NATO and Ukraine

INTERNATIONAL AFFAIRS September-November 1996 Volume I - Number 3
NATO and Ukraine


The question of NATO enlargement is now actively discussed at different levels. Numerous publications, international conferences, meetings, including offical ones, are devoted to this issue. In this article, some aspects of this issue and its possible impact on the national security of Ukraine, are analysed.


From a geographical point of view, the NATO expansion question has an applied or practical character because it is part of a more general problem which is the necessity of creating a new European security system in place of the previous, bipolar one. So it is possible to consider the NATO enlargement question as a discussion of the necessity of a new security system for Europe based on NATO after its expansion. In other words: can NATO be a basic element of the new security system in Europe or are there other possibilities for it?


Between 1950 and 1990, the question of a special security system for Europe did not arise since the political realities and post-war structures allowed, on the whole, an acceptable degree of stability. Some of these structures could even now be a possible basis for a new system. Among these are:

The United Nations

The idea which emerged during World War II of creating a new international body (or mechanism) able to prevent international conflicts in Europe and elsewhere was realised by the creation of the UN. There are various evaluations of the UNÕs effectiveness; however, it is possible to evaluate it, in general, positively. The UN has failed to prevent many post-war conflicts, but it has managed to contain many crises and prevent them from becoming international. Now it is difficult to image the world without an organisation like the UN. Despite all the difficulties and the efforts of some countries to use the UN for their own political ends, the potential of this organisation is not yet exhausted. Many specialists believe that with some overdue reforms, the UN's role in maintaining international order can be strengthened. The UN Security Council, for example, could be enlarged with the addition of more permanent members (Germany and Japan), which could make it more representative and, consequently, more effective. Additionally, this could reduce the superpowersÕ domination of the UN as the interests of other regions would be considered more fully. The authority of the UNÕs military structures and bodies responsible for combating drug trafficking, international crime, human rights violations, etc. could be widened.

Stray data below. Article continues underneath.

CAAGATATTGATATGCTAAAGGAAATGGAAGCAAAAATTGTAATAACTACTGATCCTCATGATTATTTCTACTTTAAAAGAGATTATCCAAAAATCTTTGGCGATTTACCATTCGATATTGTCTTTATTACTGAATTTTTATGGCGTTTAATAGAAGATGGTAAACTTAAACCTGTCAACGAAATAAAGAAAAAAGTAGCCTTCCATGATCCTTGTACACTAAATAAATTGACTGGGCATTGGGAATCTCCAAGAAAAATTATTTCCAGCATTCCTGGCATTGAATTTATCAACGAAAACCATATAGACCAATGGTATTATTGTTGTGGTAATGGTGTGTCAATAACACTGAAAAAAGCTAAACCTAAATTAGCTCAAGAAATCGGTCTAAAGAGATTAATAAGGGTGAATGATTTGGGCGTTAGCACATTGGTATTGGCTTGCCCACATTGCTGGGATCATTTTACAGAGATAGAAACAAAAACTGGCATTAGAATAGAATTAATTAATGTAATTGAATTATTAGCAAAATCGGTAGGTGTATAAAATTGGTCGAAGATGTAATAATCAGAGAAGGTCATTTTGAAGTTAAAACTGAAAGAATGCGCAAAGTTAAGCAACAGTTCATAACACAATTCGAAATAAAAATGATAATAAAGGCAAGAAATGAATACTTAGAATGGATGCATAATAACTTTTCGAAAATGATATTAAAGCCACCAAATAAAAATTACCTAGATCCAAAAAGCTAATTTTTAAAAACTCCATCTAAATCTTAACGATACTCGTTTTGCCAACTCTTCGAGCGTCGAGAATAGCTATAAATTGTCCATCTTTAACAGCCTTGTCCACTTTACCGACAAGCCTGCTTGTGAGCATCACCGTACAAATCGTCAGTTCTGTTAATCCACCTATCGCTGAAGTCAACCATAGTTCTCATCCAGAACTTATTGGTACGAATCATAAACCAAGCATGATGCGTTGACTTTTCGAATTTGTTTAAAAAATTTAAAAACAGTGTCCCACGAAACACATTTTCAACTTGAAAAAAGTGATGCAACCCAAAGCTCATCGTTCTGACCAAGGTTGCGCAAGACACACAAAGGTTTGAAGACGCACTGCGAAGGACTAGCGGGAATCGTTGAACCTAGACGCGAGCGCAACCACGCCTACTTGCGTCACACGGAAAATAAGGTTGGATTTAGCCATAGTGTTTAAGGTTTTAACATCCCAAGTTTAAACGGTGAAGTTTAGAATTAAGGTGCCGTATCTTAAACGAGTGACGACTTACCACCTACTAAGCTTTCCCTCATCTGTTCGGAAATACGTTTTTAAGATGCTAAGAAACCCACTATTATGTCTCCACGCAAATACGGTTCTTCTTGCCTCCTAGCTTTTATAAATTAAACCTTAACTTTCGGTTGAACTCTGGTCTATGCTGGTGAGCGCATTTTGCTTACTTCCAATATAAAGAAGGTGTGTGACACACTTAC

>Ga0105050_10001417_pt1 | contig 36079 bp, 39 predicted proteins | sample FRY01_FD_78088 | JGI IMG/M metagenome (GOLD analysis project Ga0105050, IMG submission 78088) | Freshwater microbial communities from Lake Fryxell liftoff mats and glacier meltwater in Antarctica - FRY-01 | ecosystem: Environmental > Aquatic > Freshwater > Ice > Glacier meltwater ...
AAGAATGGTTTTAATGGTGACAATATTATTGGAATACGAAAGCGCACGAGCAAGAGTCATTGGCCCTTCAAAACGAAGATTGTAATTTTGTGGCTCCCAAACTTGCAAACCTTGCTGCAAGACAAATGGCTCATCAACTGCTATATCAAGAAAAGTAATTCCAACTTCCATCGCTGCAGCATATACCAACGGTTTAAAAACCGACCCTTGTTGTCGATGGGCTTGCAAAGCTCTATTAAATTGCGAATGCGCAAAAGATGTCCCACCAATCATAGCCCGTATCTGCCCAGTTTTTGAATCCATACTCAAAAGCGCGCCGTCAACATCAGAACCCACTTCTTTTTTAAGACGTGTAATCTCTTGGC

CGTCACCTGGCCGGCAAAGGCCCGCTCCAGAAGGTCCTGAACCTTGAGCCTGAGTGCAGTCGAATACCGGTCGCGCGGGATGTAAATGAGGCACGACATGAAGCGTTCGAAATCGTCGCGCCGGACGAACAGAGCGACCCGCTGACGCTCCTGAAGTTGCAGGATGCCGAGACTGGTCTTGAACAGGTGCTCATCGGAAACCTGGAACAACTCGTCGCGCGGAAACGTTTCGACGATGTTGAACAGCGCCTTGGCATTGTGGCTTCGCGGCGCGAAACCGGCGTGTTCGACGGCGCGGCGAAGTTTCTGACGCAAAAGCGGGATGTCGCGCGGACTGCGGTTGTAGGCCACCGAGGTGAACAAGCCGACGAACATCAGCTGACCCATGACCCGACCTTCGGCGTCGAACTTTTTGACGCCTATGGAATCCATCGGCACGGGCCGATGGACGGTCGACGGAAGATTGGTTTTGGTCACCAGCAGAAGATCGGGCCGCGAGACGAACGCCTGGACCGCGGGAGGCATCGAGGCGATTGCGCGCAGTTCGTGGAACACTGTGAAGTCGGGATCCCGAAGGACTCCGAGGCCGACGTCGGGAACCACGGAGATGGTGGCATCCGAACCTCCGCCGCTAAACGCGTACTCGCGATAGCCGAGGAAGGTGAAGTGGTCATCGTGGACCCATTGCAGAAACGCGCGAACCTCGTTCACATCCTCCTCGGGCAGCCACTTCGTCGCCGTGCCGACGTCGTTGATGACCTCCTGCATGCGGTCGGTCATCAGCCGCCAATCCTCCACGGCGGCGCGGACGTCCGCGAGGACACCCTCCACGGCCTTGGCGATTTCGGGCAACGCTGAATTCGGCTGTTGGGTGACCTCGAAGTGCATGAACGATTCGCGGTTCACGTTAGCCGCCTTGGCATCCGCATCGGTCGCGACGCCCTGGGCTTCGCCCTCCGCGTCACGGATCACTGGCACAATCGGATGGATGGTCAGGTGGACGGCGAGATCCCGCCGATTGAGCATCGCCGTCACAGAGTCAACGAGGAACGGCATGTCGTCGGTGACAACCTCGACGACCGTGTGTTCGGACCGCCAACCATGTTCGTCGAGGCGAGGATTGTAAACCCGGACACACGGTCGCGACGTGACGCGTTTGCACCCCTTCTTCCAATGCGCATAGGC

The Creation of Two European Military-Political Blocks: NATO (1949) and the Warsaw Pact (1955)